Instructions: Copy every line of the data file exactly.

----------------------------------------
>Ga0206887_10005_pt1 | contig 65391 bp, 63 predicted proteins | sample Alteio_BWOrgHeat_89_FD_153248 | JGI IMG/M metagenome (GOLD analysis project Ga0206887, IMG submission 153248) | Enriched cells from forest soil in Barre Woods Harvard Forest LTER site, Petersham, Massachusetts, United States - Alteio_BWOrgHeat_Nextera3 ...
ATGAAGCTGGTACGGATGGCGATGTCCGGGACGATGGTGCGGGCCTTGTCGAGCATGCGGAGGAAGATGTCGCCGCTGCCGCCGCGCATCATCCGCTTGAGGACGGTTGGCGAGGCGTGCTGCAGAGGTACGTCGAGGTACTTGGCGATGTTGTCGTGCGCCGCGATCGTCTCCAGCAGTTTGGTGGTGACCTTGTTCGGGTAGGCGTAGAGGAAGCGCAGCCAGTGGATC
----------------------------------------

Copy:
>Ga0206887_10005_pt1 | contig 65391 bp, 63 predicted proteins | sample Alteio_BWOrgHeat_89_FD_153248 | JGI IMG/M metagenome (GOLD analysis project Ga0206887, IMG submission 153248) | Enriched cells from forest soil in Barre Woods Harvard Forest LTER site, Petersham, Massachusetts, United States - Alteio_BWOrgHeat_Nextera3 ...
ATGAAGCTGGTACGGATGGCGATGTCCGGGACGATGGTGCGGGCCTTGTCGAGCATGCGGAGGAAGATGTCGCCGCTGCCGCCGCGCATCATCCGCTTGAGGACGGTTGGCGAGGCGTGCTGCAGAGGTACGTCGAGGTACTTGGCGATGTTGTCGTGCGCCGCGATCGTCTCCAGCAGTTTGGTGGTGACCTTGTTCGGGTAGGCGTAGAGGAAGCGCAGCCAGTGGATC